Clawing back lease incentives.

A landmark decision in the Supreme Court of Queensland may have far reaching implications for tenants and landlords alike. In the case of GWC Property Group Pty Ltd v Higginson & Ors [2014] QSC 264, the Court considered the clawback of lease incentives following specified events, including where the tenant does not complete the full lease term.

A lease’s claws

Incentives in lease agreements can be structured in various ways including:

  • contributions to tenant’s fit outs;
  • rent free periods; or
  • rent abatement over all or part of the lease term.

They are often given to a tenant on the basis that the tenant will comply with the terms of the lease and be in occupation for the whole of the lease term.

The greater the landlord’s investment, the greater the risk of loss that may be suffered on early termination. Given this, landlords often include a clawback provision, which provides for a formula for repayment of part or all of the incentive if the lease is terminated early.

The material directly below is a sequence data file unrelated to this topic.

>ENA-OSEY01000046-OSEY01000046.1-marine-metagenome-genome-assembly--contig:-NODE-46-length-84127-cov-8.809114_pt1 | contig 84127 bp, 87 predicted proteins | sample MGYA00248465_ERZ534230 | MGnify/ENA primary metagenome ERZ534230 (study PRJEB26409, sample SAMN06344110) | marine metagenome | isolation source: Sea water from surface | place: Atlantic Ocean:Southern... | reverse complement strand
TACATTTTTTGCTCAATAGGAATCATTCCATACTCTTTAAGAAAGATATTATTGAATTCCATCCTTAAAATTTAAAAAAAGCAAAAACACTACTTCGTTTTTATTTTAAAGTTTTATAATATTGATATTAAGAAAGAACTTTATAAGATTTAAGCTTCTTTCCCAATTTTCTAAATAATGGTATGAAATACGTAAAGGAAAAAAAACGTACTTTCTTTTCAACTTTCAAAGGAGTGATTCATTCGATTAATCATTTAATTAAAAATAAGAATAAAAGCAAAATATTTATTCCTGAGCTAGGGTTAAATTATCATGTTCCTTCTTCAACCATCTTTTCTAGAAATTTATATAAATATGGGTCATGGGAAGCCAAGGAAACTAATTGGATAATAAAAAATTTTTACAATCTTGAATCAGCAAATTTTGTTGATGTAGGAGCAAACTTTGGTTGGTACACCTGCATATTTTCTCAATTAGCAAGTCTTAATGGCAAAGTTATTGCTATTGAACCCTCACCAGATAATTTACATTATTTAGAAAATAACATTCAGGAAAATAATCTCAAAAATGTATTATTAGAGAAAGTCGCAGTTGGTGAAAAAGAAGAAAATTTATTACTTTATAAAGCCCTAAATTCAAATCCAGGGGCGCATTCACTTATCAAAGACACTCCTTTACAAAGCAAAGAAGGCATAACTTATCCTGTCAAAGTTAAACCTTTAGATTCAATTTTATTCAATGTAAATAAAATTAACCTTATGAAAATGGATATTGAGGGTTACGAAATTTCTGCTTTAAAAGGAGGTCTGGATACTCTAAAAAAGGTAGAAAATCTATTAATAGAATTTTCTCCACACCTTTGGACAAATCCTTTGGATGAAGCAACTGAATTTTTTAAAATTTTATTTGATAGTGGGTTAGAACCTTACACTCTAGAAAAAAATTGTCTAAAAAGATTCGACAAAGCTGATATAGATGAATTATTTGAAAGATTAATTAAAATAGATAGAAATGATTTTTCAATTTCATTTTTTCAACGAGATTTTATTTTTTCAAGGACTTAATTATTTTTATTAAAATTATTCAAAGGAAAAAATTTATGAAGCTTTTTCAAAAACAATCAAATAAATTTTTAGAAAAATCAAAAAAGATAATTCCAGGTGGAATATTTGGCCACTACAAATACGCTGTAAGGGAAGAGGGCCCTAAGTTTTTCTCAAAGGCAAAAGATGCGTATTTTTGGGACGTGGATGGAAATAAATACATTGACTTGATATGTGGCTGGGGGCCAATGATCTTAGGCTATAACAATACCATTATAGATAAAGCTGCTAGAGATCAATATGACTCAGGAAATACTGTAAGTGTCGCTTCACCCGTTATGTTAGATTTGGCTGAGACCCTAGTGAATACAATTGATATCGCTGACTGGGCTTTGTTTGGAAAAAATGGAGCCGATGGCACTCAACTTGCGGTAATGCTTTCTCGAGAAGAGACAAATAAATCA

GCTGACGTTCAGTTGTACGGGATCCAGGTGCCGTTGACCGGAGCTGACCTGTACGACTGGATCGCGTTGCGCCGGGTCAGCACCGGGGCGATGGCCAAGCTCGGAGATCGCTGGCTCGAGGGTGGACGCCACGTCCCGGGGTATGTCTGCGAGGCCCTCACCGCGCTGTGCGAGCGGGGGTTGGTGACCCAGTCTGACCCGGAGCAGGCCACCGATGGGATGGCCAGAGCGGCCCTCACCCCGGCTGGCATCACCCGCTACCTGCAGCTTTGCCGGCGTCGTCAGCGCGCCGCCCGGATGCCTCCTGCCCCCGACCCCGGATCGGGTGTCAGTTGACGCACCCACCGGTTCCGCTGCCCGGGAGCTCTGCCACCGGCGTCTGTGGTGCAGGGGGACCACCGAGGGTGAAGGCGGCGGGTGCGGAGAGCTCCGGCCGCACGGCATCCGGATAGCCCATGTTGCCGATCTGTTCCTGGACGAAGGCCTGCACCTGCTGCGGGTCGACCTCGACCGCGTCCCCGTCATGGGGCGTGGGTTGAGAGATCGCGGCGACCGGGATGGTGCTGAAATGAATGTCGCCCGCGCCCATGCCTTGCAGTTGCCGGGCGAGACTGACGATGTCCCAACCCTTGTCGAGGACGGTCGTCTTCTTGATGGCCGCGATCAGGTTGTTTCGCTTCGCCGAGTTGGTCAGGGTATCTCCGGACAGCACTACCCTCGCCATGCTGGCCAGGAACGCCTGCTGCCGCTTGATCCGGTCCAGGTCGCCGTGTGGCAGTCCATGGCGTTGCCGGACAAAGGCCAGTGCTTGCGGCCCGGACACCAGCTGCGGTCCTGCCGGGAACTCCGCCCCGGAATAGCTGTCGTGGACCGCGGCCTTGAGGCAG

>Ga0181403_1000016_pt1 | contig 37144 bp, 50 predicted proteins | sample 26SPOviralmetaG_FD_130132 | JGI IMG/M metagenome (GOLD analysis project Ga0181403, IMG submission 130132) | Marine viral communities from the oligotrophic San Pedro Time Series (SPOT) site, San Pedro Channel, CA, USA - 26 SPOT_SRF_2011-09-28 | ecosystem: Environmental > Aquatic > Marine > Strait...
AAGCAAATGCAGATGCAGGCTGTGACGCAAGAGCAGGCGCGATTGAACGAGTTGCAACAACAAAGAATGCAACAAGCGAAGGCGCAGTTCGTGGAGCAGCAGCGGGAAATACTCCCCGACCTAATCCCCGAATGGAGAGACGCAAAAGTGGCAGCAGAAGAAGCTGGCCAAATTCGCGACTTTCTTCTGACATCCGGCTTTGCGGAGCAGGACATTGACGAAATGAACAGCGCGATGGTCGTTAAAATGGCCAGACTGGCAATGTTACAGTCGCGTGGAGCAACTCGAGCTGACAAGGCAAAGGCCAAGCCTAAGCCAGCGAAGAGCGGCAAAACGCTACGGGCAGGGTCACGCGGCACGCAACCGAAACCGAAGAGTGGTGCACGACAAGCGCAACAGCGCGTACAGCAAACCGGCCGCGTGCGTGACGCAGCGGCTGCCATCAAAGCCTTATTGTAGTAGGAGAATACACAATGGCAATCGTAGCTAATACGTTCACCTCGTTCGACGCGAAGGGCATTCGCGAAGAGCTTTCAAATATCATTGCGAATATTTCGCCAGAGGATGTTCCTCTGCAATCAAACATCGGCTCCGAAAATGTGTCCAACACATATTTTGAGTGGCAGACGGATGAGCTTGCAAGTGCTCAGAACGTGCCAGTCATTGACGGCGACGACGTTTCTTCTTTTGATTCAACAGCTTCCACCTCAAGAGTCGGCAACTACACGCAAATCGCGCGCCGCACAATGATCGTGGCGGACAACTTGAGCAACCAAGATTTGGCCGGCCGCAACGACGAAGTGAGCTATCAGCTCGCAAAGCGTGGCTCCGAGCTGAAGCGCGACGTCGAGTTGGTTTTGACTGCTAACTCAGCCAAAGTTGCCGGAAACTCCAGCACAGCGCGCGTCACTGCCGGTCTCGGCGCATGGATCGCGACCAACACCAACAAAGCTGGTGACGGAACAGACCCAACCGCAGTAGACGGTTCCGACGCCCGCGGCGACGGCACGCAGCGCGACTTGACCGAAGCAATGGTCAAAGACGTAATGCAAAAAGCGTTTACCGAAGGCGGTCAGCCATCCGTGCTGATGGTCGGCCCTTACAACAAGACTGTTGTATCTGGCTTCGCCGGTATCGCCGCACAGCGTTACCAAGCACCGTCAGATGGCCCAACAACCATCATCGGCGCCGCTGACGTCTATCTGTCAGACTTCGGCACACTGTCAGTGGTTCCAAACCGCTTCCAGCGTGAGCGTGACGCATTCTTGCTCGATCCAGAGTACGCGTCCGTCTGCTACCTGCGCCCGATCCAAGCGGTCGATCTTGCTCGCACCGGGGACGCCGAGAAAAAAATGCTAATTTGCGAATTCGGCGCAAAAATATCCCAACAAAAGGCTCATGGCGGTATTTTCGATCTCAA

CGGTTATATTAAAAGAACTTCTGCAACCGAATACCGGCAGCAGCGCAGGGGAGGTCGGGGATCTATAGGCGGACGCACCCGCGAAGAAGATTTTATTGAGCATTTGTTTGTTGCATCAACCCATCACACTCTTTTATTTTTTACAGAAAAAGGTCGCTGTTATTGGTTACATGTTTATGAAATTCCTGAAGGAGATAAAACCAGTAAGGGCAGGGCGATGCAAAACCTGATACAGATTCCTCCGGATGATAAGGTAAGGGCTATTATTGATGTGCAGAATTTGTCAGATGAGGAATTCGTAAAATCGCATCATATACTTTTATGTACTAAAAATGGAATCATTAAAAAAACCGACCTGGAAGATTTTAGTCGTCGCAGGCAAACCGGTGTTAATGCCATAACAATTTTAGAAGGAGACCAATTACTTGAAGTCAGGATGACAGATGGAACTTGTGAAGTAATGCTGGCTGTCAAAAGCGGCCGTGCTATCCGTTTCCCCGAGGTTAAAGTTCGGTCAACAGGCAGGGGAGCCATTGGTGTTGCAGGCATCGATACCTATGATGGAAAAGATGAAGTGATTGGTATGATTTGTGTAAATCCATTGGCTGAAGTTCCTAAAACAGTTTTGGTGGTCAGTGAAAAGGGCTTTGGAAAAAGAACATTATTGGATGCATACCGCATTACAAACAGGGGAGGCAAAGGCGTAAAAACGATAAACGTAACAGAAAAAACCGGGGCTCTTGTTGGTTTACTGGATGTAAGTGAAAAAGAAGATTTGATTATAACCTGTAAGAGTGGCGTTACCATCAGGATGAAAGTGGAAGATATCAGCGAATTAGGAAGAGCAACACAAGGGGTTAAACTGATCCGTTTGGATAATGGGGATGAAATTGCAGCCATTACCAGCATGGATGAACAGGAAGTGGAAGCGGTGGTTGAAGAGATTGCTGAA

Landlord sharpening its claws

In this case, a 7 year lease was signed with incentives that included a contribution to the tenant’s fit out, a rent abatement and a signage fee abatement, all spread over the first 3 years of the term. The clawback provisions required the tenant to repay a proportion of the landlord’s fit out contribution on certain events, including termination of the lease for certain reasons. The rental and signage abatement amounts had to be repaid in full if the lease was terminated by the landlord.

The landlord terminated the lease on the grounds of repudiation due to the tenant entering liquidation. The landlord then sued the tenant’s guarantors for payments under the clawback provisions.

Claws clipped

The Supreme Court of Queensland held that the clawback provisions were in fact penalties and were not enforceable against the guarantors. One of the reasons was that the provisions provided for significant sums to be paid over and above damages payable at common law which amounted to a windfall gain for the landlord above what the landlord would have had if the lease were performed.

Keep your claws in check

Other Australian jurisdictions may be swayed by this Queensland decision although only on a persuasive basis. Importantly, landlords and tenants should be aware of the risks of incentive clawback provisions being potentially unenforceable following early termination of leases. It may well be time for landlords and tenants to sharpen the drafting of incentive deeds.

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Commercial & Corporate

Posted on: 11 May 2015